An unrelentingly literary fairy tale about a young pair who come together on an island near an unnamed Canadian city and relieve each other’s grief over the death of a loved one.
Levon Hawke, a student of medical history—quotes from William Harvey, discoverer of the circulation of blood, adorn each chapter—is convicted of breaking and entering after mistaking a stranger’s house near his college for his own (on the other side of Canada) while distraught over the death of his sister Alice (as in Wonderland). Released from prison over two years later and still grieving for Alice, Levon heads to an island where an unknown relative has offered him a job as an assistant baker. Having missed the ferry, he walks across the ice and lands on the island in the dark. Lost and half-frozen, he stumbles into an abandoned house, where he finds Obdulia Limb about to poison herself. Obdulia’s mother Hereword hung herself in the same house ten years earlier. Soon enough, it unfolds that Obdulia’s sinister but charismatic father, Elias, is now married to Levon’s great-aunt, whose grandson is Simon the baker—who bakes not only bread but also whole people. Simon and Elias soon enlist Levon in their plot to win the Babbitt’s Feast cooking-contest prize (a Sinclair Lewis version of Babette’s Feast?) by raising the spirit of Obdulia’s mother in a bread re-creation that will cure Obdulia of her maternal fixation. But after Levon and Obdulia finally overcome their shyness and mutual grief to acknowledge their love, Levon finds a way to destroy Elias and Simon’s plot. As with any fairy tale, there aren’t many surprises, although the happy ending (when Obdulia declares she’ll now “be mother”) has a slightly ominous ring.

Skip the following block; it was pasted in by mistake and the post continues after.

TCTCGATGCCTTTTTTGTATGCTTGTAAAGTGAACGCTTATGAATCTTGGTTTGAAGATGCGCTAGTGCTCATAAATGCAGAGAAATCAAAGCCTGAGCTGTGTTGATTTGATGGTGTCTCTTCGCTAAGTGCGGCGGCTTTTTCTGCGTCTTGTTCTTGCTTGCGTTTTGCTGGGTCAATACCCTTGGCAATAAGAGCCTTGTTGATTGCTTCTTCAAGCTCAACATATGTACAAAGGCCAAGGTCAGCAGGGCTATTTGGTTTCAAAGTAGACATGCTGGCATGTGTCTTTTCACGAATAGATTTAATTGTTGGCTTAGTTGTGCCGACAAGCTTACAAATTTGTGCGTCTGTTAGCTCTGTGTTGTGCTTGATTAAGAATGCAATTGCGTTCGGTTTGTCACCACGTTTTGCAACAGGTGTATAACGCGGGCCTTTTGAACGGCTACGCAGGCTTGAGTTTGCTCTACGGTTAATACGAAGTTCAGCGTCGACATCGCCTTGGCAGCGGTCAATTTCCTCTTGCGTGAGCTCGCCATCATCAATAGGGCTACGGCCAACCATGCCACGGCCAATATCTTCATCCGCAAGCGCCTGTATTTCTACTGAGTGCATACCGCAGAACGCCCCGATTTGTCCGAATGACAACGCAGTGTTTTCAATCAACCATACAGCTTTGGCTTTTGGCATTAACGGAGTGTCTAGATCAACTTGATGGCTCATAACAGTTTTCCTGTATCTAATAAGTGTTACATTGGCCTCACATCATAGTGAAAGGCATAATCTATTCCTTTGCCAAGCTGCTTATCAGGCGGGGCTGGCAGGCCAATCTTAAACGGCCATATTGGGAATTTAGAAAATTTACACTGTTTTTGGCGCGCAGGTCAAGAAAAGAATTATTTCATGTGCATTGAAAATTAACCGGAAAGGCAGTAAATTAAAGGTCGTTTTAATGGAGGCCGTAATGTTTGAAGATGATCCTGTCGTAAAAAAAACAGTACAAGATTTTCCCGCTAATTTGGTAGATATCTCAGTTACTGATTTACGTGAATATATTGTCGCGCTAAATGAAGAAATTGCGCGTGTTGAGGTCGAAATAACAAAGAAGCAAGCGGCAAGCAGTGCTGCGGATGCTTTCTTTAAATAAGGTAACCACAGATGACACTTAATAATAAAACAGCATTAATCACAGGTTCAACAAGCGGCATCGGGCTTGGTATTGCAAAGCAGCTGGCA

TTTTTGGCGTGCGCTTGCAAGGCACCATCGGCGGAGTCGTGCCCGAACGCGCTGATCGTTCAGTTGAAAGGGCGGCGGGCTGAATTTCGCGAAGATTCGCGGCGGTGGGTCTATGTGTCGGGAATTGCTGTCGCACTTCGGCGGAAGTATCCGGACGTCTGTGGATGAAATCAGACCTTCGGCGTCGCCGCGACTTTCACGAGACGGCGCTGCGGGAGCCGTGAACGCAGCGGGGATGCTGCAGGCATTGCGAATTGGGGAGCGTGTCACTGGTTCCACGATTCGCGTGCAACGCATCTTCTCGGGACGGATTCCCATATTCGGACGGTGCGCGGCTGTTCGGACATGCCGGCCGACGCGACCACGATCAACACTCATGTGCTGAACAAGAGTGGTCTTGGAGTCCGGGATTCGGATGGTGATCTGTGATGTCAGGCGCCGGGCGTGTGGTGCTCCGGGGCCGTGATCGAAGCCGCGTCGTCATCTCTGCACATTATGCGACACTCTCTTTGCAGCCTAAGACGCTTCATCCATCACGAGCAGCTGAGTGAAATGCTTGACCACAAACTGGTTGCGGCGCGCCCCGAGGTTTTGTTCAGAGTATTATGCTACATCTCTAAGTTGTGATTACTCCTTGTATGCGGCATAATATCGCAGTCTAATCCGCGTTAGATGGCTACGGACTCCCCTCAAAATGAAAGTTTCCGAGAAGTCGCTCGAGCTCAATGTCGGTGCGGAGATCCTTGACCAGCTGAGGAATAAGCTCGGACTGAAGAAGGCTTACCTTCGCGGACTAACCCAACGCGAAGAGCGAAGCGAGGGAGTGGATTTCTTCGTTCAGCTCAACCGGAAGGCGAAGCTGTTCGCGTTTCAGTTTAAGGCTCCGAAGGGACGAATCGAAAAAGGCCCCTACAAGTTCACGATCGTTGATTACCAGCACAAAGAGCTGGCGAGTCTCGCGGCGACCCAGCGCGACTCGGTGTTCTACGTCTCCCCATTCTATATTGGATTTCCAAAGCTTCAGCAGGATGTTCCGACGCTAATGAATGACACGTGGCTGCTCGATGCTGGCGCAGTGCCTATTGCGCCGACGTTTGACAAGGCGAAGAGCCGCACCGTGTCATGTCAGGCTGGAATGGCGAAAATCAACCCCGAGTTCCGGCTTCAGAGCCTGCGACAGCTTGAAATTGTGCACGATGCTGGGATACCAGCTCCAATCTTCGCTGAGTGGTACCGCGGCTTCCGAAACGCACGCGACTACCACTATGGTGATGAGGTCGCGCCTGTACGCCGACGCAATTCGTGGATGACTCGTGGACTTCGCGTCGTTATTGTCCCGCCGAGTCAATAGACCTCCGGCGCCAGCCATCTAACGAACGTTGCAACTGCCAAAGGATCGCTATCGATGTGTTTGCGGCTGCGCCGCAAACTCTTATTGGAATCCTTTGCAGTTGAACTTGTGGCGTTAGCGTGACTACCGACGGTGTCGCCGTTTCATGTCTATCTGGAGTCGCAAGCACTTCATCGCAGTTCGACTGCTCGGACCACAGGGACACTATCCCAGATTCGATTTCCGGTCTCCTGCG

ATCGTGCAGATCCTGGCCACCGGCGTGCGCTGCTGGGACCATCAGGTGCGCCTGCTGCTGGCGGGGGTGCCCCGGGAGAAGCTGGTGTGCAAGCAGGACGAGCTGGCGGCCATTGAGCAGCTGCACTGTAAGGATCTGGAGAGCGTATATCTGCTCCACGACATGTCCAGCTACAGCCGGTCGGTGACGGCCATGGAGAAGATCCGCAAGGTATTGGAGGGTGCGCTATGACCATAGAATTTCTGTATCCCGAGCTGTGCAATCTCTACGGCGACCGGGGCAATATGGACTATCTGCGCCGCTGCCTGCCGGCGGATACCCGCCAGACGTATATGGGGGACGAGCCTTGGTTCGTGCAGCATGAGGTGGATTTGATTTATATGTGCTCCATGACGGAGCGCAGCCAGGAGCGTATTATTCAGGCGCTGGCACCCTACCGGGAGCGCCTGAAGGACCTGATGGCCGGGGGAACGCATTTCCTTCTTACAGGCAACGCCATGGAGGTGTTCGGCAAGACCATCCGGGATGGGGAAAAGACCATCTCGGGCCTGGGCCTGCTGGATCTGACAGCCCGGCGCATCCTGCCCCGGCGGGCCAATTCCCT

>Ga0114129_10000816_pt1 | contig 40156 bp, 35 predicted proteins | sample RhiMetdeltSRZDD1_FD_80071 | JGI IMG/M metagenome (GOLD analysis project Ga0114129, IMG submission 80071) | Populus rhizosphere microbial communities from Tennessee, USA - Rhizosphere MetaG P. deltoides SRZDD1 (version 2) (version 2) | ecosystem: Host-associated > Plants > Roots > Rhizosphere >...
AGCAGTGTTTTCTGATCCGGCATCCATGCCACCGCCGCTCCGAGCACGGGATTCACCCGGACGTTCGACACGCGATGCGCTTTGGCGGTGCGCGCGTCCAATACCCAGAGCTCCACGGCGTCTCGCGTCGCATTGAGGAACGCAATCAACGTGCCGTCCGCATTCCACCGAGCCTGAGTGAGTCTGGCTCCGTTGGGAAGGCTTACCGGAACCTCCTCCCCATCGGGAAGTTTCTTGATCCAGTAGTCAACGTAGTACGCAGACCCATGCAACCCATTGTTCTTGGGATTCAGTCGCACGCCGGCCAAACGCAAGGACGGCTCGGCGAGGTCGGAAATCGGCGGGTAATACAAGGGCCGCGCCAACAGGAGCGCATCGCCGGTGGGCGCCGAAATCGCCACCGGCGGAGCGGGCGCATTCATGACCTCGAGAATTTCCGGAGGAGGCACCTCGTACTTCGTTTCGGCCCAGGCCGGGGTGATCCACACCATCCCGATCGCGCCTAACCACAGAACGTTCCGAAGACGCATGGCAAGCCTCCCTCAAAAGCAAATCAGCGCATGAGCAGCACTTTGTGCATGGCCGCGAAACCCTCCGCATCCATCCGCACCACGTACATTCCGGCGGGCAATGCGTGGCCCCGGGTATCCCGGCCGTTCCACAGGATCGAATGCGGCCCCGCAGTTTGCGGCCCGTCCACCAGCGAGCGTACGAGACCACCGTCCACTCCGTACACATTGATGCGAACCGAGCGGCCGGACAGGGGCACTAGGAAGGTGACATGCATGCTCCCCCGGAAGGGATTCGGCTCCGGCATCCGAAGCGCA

Canadian Sterns (Thinking About Magritte, 1992) is too clever by half. Metaphors, literary allusions, and wordplay overwhelm a fragile plot, while the charm of an eccentric cast of characters wears thin.